The author notes that in 1931 Nan Britton published a best-seller, “The President’s Daughter,” telling about her life with Harding and doing her best to salvage his reputation. Royalties from the book opened a home for unwed mothers. Her book contains quotations from several of his speeches, including this from a July 21, 1923 speech shortly before his death: “Ask not what your country can do for you: Ask– what may I do for my country?”
Harding seems the forgotten predecessor of People’s Presidents such as Kennedy and Clinton.
Recommended by Old Bean

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Her vocabulary was as bad as, like, whatever

Winners of the worst analogies in a high school essay, gleaned from a WaPost contest. Including:
“John and Mary had never met. They were like two hummingbirds who had also never met.”
“From the attic came an unearthly howl. The whole scene had an eerie, surreal quality, like when you’re on vacation in another city and “Jeopardy” comes on at 7 p.m. instead of 7:30.”

The Sparrow

It’s been awhile since I’ve gotten tangled up in a plot and been loathe to put down the book. The Sparrow has a story that you have to ease into, to get comfortable with the idea of Jesuits and space travel. But once you’re there, you’re in. Emilio Sandoz, the linguist, finds himself the butt of a cosmic joke as he’s been sent around the world to learn languages and then dump all his knowledge into an AI program. The tale takes 8 brave souls to Alpha Centauri in search of the Singers. Years later, Emilio comes back alone, wrecked. It is a story of a man’s quest for god and his challenges of the faith.
The title reference comes 7 pages from the end. “Matthew ten, verse twenty-nine,” Vincenzo Guiliani said quietly. ” ‘Not one sparrow can fall to the groud without your Father knowing about it.’ ” “But the sparrow still falls,” Felipe said.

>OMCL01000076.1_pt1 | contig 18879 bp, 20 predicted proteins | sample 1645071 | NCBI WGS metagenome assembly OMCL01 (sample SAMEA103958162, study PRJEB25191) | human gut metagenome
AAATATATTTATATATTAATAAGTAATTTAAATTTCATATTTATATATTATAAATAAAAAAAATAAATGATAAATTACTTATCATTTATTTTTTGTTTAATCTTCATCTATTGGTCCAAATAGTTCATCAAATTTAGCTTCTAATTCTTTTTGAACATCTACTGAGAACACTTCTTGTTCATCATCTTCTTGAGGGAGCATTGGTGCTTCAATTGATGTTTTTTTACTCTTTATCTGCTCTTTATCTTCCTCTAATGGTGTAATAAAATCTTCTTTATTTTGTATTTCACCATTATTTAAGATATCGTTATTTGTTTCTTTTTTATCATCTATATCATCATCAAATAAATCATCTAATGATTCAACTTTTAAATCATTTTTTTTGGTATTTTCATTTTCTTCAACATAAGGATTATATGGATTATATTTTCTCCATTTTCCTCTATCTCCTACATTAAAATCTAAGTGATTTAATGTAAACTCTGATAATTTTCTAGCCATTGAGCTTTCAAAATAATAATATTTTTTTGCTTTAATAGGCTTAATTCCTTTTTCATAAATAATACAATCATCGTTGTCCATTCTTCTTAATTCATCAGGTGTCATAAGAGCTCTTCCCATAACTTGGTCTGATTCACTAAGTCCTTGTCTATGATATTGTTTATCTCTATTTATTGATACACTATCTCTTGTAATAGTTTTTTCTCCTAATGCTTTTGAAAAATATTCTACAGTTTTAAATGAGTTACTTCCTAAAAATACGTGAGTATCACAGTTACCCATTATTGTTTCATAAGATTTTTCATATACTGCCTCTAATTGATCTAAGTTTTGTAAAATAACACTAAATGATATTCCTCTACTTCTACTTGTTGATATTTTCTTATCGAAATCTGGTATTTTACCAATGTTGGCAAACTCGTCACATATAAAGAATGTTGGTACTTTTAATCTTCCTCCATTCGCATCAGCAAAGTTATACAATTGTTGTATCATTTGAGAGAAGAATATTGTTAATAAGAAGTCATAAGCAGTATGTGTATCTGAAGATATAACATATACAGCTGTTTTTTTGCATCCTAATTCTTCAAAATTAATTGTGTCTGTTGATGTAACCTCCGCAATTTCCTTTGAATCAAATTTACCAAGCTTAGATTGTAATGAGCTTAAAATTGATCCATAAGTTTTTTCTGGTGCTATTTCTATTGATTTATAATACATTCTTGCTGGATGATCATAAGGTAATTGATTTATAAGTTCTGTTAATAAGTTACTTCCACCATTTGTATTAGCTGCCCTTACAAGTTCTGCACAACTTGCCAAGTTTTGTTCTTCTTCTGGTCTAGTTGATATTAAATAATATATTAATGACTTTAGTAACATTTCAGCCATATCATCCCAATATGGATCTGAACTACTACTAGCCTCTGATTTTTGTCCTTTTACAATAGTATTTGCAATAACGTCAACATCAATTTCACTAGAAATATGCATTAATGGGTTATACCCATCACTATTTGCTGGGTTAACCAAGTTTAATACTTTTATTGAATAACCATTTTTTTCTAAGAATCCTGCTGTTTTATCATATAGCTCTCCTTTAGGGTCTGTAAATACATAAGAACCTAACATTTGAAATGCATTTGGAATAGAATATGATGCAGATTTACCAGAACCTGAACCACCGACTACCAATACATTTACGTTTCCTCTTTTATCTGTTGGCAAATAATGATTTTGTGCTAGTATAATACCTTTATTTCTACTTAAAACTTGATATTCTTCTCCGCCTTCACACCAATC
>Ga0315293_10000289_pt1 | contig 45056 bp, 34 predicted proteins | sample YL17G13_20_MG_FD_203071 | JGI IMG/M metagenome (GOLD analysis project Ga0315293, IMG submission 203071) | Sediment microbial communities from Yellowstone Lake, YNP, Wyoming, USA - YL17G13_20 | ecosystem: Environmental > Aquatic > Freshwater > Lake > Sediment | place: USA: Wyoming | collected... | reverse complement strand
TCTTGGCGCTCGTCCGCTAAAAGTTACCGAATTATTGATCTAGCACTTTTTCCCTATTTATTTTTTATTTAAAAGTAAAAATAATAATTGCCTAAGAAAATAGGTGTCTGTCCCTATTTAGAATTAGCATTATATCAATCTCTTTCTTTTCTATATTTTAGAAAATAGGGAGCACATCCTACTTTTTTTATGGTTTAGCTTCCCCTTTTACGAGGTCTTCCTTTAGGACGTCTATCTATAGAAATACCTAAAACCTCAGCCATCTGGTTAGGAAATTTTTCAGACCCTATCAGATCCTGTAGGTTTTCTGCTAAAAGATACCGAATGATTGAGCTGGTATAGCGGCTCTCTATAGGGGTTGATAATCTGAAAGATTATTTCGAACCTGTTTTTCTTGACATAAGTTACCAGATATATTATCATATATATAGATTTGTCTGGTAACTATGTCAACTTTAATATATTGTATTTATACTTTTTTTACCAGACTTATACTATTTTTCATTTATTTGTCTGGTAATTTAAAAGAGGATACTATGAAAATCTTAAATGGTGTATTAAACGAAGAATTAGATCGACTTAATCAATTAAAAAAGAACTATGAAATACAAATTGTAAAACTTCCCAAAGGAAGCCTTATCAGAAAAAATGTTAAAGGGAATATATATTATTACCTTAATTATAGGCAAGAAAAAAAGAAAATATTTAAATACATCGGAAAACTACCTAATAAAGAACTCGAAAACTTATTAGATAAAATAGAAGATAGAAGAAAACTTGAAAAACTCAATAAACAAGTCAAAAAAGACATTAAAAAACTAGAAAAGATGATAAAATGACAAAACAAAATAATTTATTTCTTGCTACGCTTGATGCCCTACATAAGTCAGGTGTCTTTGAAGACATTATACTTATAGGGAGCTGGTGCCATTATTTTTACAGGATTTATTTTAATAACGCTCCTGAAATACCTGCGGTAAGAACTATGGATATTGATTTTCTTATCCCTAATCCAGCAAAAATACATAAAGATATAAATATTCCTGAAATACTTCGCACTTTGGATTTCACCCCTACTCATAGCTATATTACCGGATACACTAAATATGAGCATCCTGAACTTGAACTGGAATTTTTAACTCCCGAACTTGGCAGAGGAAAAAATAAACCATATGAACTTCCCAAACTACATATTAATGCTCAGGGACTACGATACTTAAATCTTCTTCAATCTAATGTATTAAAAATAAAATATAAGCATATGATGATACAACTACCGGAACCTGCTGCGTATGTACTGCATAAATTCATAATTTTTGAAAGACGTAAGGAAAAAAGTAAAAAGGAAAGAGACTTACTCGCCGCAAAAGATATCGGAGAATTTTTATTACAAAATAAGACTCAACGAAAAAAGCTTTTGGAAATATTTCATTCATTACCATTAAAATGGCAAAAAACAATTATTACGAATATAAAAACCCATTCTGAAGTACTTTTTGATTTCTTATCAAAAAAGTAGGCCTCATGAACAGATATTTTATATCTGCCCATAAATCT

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Collection of short stories looked tantalizing from the distance, since it appeared to be a sort of travelogue winding its way from Japan, Hong Kong, etc. Instead, Mitchell creates distinct short stories with the age old trick of including characters from the previous story into the current story. And so each story is related to the other in some nondescript way. Writing is almost above average, but the cutesy inclusion of other characters ruined it for me. Couldn’t get past the 3rd story.

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The wind-up bird chronicle

Dreamlike tale of a recently unemployed man whose cat runs away, then his wife runs away, then has mysterious events begin happening to him. Naughty phone calls from phantom women who float into and out of his dream, the 16 year old neighbor who tans and watches for cats and does wig surveys, naming the cat after his brother in law who becomes a famous politician at the heart of the story. Mystical powers of comprehension and psychic healing. Blue mark on his face after sitting at the bottom of the abandoned well for several days and passing through the wall. Beating the guitar-case carrying man with a bat. Tales of Manchuria, skinning the spy alive. The bequest of an empty box. Meeting Cinnamon & Nutmeg and having clients come to the hanging house.
Overall pretty amazing read.